Carrying out the instructions he had received at Monterey in December, Lieutenant Hanson reached the coast of New Zealand about the beginning of April 1793. The Natives came off in great numbers to the Daedalus, and, knowing them to have the character of being troublesome, daring, and insolent, Hanson did not think it prudent to wait and examine closely whether any of those who came within his power knew anything about flax. He took the other course of imprisoning the first Natives whom he could lay his hands on. Two young men were inveigled out of a canoe and taken below under the pretence of receiving presents, and all sail was then set on the vessel. Food was given them and every artifice adopted to keep their attention off what was going on around them, until, after a couple of hours, they found themselves far from the shore and no canoes handy, even had they been able to utilise them. The Daedalus had not even come to an anchor to accomplish this strange mission, Hanson not caring to risk his page 80 valuable cargo, and his crew, the greater part of whom were incapacitated with sickness.

The story told by the two Natives (Tuki and Huru) to Lt.-Governor King is that Tuki was on a visit to Huru when the Daedalus appeared in sight of the latter's home. The following morning the ship was again in sight, but at a great distance and close to two islands. Curiosity, and the hope of getting iron, induced our two friends and other notables to launch their canoes and proceed to the larger of the two islands where they were joined by others of their friends. They were some time about the ship before their canoe ventured alongside. When they did, iron tools and other articles were passed into the canoe and they were pressed by Hanson to come on board. Tuki and Huru were anxious to get on board but were at first prevented by their friends, finally they went on deck and “were blinded by the curious things they saw." They were induced to go below and partake of some meat. One of them saw the canoes astern and realising that the ship was sailing away, they became frantic with grief and broke the cabin windows, but were prevented getting overboard. While those in the canoes could hear them they advised them to make home lest a like fate should befall them.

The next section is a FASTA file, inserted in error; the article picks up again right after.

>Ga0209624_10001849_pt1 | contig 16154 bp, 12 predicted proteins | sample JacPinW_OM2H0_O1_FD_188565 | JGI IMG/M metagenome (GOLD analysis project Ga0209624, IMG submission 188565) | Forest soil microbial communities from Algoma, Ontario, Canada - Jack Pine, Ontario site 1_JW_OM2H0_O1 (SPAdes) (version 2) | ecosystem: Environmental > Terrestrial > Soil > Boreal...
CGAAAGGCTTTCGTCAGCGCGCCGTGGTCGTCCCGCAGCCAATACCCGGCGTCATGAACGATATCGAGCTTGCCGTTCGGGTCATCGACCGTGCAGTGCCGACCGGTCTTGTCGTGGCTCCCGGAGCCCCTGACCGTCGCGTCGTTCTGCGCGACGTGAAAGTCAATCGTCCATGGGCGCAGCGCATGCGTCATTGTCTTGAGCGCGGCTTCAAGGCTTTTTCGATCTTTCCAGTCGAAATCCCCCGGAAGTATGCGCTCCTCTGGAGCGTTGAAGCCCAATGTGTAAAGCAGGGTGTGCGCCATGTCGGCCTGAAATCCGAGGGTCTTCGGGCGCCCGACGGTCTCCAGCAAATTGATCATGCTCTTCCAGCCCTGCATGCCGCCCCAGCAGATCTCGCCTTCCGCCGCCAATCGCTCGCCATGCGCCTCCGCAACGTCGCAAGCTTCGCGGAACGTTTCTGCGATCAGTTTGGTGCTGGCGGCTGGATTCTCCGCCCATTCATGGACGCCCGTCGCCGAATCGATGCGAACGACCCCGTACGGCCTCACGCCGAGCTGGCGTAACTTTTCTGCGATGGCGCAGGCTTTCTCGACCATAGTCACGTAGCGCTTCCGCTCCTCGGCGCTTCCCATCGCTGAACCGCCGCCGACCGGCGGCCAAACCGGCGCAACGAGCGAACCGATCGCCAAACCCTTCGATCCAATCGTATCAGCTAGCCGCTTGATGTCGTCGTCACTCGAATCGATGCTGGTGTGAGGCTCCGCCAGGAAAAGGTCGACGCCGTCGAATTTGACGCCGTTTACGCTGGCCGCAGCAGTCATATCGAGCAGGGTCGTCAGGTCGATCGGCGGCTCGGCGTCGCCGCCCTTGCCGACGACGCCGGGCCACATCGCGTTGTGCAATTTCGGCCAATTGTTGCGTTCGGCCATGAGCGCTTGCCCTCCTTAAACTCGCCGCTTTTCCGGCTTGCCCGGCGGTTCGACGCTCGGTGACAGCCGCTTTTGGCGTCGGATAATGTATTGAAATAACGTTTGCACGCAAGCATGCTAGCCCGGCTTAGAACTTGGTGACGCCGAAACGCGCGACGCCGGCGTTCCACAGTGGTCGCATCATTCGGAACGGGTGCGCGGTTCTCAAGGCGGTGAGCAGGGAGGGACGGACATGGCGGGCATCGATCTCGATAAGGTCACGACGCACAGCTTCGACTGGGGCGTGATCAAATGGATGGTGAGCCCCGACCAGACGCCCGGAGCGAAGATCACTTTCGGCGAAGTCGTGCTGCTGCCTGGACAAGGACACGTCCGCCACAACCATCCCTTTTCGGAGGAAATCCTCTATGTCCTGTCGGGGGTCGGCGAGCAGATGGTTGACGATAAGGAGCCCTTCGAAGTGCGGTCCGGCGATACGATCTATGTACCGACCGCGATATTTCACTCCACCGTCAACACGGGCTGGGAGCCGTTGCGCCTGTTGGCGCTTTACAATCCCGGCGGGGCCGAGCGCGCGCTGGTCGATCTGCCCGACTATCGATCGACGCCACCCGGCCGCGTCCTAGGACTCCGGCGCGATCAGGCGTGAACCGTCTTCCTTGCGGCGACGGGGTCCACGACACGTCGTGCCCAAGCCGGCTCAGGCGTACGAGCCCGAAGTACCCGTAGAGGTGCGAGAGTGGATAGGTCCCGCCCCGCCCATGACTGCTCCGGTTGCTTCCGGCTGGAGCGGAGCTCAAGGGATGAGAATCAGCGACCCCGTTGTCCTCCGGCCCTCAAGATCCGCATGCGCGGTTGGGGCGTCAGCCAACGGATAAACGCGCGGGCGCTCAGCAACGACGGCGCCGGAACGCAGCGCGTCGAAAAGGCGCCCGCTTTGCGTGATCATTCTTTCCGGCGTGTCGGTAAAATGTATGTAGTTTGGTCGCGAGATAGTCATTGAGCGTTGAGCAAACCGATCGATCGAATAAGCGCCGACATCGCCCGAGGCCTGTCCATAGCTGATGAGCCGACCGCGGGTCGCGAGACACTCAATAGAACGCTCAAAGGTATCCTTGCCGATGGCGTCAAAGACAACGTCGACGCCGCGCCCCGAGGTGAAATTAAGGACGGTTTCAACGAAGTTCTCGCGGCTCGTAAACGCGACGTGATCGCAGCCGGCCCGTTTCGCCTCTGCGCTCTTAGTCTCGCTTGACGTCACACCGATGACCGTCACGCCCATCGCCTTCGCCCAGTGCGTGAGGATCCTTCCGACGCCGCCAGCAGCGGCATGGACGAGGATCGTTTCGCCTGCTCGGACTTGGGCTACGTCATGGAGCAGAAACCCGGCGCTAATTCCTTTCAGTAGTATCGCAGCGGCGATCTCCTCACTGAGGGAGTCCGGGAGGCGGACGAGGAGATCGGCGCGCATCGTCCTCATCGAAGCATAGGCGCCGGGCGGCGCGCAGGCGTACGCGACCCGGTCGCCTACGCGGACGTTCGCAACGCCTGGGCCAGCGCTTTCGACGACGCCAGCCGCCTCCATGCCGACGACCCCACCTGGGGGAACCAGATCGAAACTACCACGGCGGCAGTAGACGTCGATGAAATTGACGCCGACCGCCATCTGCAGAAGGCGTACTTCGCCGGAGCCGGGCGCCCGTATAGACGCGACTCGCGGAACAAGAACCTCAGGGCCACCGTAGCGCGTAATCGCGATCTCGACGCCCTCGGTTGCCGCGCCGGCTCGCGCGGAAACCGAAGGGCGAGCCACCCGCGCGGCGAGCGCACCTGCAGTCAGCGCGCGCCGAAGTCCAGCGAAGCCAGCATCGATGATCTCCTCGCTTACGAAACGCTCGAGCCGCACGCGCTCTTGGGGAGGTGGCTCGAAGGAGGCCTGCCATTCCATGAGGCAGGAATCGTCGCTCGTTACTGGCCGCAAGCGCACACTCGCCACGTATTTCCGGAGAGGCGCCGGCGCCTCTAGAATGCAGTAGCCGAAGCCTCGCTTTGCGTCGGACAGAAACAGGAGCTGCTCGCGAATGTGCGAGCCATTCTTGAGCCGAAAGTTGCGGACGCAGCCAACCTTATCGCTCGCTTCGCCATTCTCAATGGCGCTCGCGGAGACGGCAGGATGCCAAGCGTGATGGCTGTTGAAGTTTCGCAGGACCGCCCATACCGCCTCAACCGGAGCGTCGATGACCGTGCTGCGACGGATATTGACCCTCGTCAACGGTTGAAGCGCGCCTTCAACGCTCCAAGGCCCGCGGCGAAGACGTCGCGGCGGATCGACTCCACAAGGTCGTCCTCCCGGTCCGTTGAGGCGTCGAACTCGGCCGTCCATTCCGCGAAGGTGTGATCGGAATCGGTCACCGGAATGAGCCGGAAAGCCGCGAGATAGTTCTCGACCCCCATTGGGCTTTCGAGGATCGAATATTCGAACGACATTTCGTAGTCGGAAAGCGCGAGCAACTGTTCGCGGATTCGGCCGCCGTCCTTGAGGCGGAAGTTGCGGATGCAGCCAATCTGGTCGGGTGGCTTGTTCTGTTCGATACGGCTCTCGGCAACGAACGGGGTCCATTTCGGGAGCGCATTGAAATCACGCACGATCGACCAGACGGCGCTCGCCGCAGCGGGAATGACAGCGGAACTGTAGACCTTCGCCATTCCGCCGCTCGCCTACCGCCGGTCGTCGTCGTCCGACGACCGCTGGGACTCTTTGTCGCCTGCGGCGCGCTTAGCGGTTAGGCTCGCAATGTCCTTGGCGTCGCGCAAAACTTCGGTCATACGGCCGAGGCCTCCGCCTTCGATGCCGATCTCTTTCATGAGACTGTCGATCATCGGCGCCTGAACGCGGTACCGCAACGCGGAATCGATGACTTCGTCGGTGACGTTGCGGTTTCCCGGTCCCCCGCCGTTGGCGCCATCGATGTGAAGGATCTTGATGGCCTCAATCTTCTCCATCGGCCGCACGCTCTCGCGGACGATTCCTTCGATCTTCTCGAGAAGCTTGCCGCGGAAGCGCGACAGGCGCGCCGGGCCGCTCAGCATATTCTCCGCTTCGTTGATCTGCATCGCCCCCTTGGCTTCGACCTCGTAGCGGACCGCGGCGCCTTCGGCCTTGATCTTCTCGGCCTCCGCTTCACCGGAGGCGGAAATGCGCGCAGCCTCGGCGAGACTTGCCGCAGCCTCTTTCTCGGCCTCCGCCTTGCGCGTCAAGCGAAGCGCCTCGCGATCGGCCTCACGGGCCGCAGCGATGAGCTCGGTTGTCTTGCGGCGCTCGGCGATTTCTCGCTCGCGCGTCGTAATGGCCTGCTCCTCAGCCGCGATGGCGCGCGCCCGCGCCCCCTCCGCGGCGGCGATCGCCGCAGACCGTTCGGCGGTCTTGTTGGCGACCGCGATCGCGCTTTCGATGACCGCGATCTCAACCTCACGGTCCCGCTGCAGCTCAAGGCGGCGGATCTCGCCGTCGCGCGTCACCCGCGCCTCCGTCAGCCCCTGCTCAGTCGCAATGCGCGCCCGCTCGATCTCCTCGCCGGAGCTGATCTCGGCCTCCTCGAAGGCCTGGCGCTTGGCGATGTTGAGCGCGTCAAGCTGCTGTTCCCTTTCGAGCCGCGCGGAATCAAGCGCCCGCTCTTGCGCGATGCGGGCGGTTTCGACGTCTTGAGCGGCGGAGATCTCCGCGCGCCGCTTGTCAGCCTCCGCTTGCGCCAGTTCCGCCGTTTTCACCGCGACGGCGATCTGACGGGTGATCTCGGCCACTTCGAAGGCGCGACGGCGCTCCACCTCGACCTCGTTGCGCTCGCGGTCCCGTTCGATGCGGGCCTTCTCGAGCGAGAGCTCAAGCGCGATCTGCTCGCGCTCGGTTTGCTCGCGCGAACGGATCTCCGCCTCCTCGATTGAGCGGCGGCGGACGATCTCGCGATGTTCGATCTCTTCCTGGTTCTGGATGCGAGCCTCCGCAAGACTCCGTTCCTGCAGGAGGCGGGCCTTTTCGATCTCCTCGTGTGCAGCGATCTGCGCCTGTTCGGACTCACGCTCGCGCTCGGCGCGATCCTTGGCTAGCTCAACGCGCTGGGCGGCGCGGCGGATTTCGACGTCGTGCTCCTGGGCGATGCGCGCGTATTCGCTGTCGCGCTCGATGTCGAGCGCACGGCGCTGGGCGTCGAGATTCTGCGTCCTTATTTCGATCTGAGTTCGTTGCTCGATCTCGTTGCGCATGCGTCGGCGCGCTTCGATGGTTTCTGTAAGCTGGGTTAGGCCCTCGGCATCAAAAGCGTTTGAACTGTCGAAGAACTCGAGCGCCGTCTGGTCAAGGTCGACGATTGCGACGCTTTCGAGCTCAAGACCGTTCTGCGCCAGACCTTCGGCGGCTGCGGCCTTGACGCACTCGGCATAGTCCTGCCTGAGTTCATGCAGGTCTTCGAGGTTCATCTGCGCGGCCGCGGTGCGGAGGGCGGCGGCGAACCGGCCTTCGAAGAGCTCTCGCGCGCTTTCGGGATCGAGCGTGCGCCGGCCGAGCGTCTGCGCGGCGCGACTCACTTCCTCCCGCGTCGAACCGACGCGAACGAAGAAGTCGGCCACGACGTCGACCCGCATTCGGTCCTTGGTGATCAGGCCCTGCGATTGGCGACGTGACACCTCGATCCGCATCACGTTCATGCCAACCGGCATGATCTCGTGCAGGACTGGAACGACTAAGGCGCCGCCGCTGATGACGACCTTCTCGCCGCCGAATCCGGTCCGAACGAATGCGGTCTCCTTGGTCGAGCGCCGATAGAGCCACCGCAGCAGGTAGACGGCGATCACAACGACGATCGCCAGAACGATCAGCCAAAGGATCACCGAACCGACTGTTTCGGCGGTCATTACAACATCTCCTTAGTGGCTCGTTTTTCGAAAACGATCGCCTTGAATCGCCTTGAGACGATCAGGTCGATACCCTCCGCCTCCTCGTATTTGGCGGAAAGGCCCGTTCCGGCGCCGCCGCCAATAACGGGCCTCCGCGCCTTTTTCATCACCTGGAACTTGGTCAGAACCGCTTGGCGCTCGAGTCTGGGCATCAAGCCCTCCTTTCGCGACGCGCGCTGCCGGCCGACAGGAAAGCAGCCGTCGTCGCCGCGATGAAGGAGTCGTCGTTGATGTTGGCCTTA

They were not long in being reconciled to their fate, and Lieutenant Hanson landed them at Port Jackson on 15th April. Two days later they were put on board the Shah Hormuzear and sailed for Norfolk Island.

On their arrival at Norfolk Island it was found that they knew little about the working of the flax fibre. Huru was a warrior, and Tuki a priest, and the working of flax was done specially by the women. What little knowledge they possessed they hesitated to impart lest they might be set to that work and kept at it. King got over this difficulty by making them understand that after they had taught the women to prepare the flax they should be sent back to New Zealand, and from that time onward their relationship with King, in whose house they resided, was of the most friendly and intimate nature.